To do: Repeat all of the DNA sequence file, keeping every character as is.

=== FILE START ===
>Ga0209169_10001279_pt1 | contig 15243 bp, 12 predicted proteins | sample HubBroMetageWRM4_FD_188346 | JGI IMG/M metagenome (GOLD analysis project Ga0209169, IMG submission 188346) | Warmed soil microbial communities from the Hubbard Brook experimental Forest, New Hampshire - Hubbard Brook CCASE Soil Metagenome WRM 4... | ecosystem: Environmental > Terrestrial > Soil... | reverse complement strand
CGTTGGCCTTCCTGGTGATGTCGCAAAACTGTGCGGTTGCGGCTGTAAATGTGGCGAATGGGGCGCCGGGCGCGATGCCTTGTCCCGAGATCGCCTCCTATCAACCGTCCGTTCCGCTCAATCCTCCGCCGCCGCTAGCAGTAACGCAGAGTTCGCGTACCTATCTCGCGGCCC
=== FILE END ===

>Ga0209169_10001279_pt1 | contig 15243 bp, 12 predicted proteins | sample HubBroMetageWRM4_FD_188346 | JGI IMG/M metagenome (GOLD analysis project Ga0209169, IMG submission 188346) | Warmed soil microbial communities from the Hubbard Brook experimental Forest, New Hampshire - Hubbard Brook CCASE Soil Metagenome WRM 4... | ecosystem: Environmental > Terrestrial > Soil... | reverse complement strand
CGTTGGCCTTCCTGGTGATGTCGCAAAACTGTGCGGTTGCGGCTGTAAATGTGGCGAATGGGGCGCCGGGCGCGATGCCTTGTCCCGAGATCGCCTCCTATCAACCGTCCGTTCCGCTCAATCCTCCGCCGCCGCTAGCAGTAACGCAGAGTTCGCGTACCTATCTCGCGGCCC